The late Victorian boundary of Lee was at the border between the woodland of Marvels Wood and farmland. The woodland remains but behind the council housing of Charminster Road the former fields have become Grove Park Cemetery. It was an out of town burial solution by the Borough of Deptford whose main burial ground, Brockley Cemetery, was almost full by the early 1930s. Running Past has covered Brockley Cemetery several times in the past, notably in relation to the murder of Jane Clouson who was buried there in the 1870s and has a large memorial.
Grove Park Cemetery was designed by their Borough Surveyor H Morley Lawson and ‘juxtaposed formal and informal elements and the cemetery buildings showed the influence of Moderne and Art Deco style.’ It was used from 1935.
From Bromley side of the boundary, the cemetery is largely hidden, albeit rather attractively by a hundred metre long mural by the seemingly now defunct Onit Design. At the top of the hill, within a metre of the boundary there is some even more impressive artwork, a chainsaw carving by Will Lee, which seems somewhat apt when following the Lee boundary. There is some more of his work about 100 metres into the woods.
A couple of metres further on there is a very weathered boundary marker which in the Victorian Ordnance Survey map was a three way marker for Lee, Mottingham and Bromley; now the bigger London Boroughs of Bromley and Lewisham. A metre or two along the path is another, hard to spot boundary marker, just inside the heavy duty palisade fencing ‘protecting’ the cemetery from the Green Chain Walk in what is now Elmstead Woods. It is unusual in the that it marks the direction of the boundary, located as it is on an angle. The direction is incorrect as it appears that the marker was moved at the time of construction of the cemetery and unintentionally rotated by 90°.
The 1893 boundary darted easterly across the fields towards Grove Park, the current variant, dating from 1991, is a little more circuitous and reflects the ownership of the cemetery and skirts its border.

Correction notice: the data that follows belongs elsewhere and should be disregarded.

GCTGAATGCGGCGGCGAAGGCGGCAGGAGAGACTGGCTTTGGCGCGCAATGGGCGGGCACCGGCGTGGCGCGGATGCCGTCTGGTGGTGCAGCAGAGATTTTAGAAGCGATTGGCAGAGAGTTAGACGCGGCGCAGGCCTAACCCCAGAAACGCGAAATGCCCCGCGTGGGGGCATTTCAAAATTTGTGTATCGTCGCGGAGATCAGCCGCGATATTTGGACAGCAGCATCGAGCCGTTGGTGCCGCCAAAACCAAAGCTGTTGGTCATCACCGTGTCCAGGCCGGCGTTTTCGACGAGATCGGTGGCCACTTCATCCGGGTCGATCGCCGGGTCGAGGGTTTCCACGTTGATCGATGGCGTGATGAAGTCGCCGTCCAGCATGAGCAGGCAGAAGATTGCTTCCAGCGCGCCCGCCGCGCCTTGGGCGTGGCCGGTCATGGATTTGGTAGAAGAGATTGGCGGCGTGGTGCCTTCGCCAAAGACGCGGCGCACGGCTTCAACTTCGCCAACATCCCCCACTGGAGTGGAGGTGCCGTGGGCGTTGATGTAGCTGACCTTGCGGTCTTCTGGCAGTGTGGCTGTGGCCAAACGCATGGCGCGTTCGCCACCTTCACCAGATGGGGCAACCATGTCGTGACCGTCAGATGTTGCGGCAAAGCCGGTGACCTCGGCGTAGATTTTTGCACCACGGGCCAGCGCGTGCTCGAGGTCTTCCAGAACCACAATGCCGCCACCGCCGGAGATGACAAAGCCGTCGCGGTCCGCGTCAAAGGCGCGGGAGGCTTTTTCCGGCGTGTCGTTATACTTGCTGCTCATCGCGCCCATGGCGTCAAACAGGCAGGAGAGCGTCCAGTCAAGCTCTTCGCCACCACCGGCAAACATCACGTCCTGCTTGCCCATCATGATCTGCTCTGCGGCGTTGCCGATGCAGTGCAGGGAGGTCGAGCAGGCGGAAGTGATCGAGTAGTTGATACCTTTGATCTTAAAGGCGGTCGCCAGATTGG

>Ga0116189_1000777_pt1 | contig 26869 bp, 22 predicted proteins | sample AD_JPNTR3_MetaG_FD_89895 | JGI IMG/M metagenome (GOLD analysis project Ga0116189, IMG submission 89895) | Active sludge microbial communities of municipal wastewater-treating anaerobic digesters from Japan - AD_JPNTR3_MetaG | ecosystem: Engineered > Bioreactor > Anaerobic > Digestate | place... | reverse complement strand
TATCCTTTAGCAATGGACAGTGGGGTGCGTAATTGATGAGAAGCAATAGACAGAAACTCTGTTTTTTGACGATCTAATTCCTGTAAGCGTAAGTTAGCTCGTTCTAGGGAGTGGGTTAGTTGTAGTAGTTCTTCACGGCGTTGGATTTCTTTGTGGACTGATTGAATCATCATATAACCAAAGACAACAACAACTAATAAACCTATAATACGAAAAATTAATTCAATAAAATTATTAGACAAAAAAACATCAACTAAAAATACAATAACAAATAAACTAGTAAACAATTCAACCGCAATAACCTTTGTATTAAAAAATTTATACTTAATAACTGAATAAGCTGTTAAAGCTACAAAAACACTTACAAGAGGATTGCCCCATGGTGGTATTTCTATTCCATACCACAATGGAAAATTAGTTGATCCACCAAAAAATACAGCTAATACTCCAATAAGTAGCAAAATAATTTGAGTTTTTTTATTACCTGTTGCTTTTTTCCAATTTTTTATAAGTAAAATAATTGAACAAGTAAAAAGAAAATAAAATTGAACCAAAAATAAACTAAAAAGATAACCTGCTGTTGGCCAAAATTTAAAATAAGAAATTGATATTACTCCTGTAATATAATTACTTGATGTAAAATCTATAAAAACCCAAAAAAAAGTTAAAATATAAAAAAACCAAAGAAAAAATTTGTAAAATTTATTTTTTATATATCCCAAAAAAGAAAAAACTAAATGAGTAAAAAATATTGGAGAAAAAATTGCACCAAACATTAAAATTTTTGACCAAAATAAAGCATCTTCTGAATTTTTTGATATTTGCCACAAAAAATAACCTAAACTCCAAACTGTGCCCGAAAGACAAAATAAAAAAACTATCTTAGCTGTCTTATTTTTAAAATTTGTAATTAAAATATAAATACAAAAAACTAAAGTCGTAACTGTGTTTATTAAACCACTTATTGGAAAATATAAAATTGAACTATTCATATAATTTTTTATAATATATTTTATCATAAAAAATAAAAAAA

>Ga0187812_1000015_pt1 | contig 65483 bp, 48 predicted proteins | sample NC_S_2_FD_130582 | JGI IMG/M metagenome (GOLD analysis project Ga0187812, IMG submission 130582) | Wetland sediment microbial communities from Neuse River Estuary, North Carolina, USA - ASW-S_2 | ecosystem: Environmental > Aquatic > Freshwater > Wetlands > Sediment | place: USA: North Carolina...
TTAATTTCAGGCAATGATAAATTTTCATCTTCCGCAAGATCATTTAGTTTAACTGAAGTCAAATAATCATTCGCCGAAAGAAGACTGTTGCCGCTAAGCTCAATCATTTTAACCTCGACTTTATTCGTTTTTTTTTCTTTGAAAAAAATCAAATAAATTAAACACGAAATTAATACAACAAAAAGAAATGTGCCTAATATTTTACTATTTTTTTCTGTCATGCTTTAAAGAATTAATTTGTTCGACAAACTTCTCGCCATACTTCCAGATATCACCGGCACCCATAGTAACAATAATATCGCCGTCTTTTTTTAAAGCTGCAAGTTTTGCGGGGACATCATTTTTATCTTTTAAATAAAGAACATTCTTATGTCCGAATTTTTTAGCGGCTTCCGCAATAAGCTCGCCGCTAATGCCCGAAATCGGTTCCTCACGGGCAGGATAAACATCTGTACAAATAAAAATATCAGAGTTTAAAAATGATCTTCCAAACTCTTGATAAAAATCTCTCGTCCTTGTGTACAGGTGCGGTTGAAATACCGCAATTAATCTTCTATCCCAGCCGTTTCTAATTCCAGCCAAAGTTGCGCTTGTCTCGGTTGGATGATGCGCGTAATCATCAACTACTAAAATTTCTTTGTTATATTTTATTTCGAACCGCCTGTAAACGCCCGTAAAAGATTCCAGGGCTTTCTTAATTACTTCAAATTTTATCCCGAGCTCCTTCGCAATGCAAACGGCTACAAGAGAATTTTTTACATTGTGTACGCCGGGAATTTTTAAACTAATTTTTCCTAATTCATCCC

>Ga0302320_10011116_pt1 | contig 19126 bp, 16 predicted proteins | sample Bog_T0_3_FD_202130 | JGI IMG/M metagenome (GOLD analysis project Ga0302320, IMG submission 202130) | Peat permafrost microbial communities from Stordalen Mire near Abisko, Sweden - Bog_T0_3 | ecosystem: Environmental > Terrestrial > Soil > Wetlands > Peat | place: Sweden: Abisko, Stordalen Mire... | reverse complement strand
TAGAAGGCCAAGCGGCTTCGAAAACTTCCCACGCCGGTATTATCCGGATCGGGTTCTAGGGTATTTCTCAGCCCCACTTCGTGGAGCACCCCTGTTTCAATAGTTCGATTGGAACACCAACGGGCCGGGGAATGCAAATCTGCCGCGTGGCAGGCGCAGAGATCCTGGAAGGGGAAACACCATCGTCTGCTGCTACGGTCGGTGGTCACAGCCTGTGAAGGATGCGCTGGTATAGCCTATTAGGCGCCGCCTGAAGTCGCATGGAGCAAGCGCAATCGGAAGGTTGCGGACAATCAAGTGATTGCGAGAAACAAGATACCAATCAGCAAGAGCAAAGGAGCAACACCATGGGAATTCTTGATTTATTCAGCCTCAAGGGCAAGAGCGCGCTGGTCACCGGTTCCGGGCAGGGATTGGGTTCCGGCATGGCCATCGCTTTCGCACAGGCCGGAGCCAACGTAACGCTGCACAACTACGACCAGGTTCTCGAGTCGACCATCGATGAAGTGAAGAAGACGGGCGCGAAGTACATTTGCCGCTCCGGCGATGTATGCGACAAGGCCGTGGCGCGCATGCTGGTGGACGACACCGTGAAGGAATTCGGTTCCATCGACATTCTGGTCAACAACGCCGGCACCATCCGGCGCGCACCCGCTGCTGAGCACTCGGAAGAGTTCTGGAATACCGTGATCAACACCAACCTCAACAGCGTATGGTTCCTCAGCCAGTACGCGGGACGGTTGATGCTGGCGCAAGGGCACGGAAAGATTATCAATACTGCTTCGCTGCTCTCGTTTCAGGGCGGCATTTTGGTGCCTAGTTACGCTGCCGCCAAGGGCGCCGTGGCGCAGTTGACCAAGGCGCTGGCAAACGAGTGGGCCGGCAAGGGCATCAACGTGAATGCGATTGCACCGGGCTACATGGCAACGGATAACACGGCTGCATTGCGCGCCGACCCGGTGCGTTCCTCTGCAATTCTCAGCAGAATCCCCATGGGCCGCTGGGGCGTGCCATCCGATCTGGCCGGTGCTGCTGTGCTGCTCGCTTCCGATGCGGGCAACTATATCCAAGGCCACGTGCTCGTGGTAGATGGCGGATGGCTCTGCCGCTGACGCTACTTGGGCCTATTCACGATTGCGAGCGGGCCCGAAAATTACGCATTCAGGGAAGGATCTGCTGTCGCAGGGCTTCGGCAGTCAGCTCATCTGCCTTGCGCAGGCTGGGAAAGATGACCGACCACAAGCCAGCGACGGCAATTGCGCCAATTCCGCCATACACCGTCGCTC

There was, and probably still is, another marker at the eastern edge of the cemetery. However, in the very dense undergrowth it proved impossible to find amidst the brambles and nettles (poor companions for a short-clad runner). All was not lost though, there was a marker of sorts – a Lewisham bollard, marking the boundary of car park and Green Chain Walk.
Over the car park the Victorian boundary followed the northern edge of what are now allotments – we’ll leave the boundary there for a while before we go through Chinbrook and on to the edge of the Downham Estate.
Credits and Thanks
The Ordnance Survey map is via the National Library of Scotland on a non-commercial licence.
The series of posts on the Lee boundary that this post is part of, would probably not have happened without Mike Horne, he was the go-to person on London’s boundary markers; he had catalogued almost all of them in a series of documents. He was always helpful, enthusiastic and patient. He died of a heart attack in March but would have loved my ‘find’ of a London County Council marker in some undergrowth on Blackheath during 2020’s lockdown, and would have patiently explained the details of several others he knew to me. A sad loss, there is a lovely series of tributes to him via this link.